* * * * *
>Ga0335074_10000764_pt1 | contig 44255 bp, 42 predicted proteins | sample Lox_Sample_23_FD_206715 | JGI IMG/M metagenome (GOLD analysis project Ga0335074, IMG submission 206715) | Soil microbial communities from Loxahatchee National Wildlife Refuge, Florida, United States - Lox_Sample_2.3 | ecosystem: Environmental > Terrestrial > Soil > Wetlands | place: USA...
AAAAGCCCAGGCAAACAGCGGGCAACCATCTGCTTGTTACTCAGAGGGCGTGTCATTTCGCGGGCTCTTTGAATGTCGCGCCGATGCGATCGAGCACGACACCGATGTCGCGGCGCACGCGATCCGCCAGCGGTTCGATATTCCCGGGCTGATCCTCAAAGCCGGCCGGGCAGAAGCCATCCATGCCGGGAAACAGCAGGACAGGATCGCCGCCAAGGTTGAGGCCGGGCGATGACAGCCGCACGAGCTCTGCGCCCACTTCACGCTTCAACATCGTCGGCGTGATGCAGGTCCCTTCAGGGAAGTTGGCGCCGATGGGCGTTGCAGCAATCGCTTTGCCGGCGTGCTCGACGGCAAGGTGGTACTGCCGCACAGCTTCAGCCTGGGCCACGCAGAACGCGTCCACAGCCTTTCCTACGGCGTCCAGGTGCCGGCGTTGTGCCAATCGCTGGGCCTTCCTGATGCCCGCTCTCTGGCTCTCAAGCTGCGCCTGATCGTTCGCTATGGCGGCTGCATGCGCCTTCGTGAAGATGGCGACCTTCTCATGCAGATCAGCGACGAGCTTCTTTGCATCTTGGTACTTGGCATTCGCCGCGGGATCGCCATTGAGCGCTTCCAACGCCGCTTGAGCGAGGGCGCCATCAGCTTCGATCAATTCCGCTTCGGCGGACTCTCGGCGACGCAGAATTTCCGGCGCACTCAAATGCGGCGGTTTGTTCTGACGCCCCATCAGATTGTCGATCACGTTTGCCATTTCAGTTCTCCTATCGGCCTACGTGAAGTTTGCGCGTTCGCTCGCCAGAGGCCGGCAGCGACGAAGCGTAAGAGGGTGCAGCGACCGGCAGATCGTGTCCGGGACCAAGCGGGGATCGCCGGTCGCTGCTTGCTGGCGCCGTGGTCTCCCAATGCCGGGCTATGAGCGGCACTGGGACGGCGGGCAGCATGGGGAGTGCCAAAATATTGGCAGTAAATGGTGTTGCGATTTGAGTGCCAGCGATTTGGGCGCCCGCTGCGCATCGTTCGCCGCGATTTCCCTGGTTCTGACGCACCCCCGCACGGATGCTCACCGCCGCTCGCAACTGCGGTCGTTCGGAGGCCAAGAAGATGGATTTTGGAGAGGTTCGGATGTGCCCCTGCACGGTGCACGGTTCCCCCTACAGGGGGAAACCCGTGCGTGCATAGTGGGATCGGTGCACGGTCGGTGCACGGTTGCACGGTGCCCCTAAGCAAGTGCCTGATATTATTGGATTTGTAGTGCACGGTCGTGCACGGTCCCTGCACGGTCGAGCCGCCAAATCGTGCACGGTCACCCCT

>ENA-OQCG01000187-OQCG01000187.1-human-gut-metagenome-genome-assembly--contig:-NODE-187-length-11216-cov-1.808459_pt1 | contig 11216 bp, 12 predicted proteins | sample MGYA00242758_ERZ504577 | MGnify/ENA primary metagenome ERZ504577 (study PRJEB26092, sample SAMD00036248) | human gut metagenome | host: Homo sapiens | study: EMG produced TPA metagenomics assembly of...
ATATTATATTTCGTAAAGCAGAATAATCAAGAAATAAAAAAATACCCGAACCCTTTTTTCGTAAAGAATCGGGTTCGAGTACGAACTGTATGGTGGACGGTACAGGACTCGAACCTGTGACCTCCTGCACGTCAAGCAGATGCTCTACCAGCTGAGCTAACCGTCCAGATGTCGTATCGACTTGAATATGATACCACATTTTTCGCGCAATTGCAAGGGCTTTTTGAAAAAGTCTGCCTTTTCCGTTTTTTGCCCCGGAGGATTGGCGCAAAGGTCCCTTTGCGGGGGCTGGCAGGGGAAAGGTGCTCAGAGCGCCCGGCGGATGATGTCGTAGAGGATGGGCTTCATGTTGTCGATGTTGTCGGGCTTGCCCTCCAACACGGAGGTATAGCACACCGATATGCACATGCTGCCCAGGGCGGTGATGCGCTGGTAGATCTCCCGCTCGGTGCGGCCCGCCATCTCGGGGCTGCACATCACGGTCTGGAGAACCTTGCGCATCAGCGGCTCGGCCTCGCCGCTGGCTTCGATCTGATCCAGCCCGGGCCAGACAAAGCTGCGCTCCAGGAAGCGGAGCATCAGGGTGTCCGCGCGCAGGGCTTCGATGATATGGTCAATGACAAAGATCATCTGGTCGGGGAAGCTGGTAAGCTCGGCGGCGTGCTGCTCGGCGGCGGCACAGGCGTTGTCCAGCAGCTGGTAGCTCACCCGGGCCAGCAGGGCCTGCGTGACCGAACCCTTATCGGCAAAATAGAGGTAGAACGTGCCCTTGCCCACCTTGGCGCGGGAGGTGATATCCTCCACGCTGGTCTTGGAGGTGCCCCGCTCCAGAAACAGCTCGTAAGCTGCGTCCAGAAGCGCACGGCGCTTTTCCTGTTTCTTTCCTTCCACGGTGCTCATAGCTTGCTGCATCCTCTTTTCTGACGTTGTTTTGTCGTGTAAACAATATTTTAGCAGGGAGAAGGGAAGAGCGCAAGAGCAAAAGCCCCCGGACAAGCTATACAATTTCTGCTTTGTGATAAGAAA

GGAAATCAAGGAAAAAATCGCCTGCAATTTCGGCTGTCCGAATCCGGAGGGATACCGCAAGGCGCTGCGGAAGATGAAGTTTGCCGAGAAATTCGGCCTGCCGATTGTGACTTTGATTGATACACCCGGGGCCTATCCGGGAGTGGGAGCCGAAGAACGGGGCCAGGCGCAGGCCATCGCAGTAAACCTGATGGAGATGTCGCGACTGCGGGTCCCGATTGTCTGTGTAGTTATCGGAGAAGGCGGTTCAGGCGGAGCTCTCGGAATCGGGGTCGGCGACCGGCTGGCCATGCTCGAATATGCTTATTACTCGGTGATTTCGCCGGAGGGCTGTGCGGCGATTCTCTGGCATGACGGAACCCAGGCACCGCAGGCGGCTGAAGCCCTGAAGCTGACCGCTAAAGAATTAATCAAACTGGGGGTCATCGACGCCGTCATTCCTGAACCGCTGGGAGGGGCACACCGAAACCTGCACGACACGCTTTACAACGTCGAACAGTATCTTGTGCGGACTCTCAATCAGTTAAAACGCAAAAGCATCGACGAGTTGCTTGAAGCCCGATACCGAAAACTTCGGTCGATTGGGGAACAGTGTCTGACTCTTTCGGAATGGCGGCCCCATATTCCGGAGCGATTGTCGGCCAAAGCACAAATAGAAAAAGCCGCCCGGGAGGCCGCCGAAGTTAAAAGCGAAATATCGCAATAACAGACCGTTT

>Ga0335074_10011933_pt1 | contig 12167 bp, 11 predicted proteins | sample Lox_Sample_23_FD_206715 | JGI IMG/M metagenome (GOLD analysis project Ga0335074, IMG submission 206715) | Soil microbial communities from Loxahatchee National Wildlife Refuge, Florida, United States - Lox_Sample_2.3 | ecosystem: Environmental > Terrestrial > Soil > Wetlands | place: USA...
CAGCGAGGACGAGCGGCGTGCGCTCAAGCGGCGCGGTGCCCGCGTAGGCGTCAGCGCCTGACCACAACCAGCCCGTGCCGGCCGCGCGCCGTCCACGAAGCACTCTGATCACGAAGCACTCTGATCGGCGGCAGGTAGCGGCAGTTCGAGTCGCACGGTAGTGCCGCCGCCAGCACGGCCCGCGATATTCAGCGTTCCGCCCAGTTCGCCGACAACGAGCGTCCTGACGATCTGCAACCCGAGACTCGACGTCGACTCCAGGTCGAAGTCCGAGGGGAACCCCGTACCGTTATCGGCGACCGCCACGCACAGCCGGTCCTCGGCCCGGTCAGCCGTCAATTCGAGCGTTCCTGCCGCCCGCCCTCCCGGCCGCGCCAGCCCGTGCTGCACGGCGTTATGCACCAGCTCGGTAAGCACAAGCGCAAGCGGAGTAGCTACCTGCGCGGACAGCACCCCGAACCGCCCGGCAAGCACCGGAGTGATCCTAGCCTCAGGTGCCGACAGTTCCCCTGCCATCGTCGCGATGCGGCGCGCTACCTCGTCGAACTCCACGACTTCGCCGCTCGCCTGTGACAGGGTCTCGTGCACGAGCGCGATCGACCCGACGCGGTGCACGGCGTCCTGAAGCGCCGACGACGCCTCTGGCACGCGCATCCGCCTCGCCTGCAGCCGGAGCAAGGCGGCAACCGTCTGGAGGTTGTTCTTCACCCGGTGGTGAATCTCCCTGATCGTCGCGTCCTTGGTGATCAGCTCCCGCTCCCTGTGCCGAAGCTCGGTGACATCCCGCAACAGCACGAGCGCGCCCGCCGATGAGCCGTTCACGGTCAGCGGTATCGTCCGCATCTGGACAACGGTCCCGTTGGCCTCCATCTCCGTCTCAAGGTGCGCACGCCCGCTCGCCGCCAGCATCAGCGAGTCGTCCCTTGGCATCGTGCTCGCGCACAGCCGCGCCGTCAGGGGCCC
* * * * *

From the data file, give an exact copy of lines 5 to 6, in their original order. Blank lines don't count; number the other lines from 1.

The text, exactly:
GGAAATCAAGGAAAAAATCGCCTGCAATTTCGGCTGTCCGAATCCGGAGGGATACCGCAAGGCGCTGCGGAAGATGAAGTTTGCCGAGAAATTCGGCCTGCCGATTGTGACTTTGATTGATACACCCGGGGCCTATCCGGGAGTGGGAGCCGAAGAACGGGGCCAGGCGCAGGCCATCGCAGTAAACCTGATGGAGATGTCGCGACTGCGGGTCCCGATTGTCTGTGTAGTTATCGGAGAAGGCGGTTCAGGCGGAGCTCTCGGAATCGGGGTCGGCGACCGGCTGGCCATGCTCGAATATGCTTATTACTCGGTGATTTCGCCGGAGGGCTGTGCGGCGATTCTCTGGCATGACGGAACCCAGGCACCGCAGGCGGCTGAAGCCCTGAAGCTGACCGCTAAAGAATTAATCAAACTGGGGGTCATCGACGCCGTCATTCCTGAACCGCTGGGAGGGGCACACCGAAACCTGCACGACACGCTTTACAACGTCGAACAGTATCTTGTGCGGACTCTCAATCAGTTAAAACGCAAAAGCATCGACGAGTTGCTTGAAGCCCGATACCGAAAACTTCGGTCGATTGGGGAACAGTGTCTGACTCTTTCGGAATGGCGGCCCCATATTCCGGAGCGATTGTCGGCCAAAGCACAAATAGAAAAAGCCGCCCGGGAGGCCGCCGAAGTTAAAAGCGAAATATCGCAATAACAGACCGTTT

>Ga0335074_10011933_pt1 | contig 12167 bp, 11 predicted proteins | sample Lox_Sample_23_FD_206715 | JGI IMG/M metagenome (GOLD analysis project Ga0335074, IMG submission 206715) | Soil microbial communities from Loxahatchee National Wildlife Refuge, Florida, United States - Lox_Sample_2.3 | ecosystem: Environmental > Terrestrial > Soil > Wetlands | place: USA...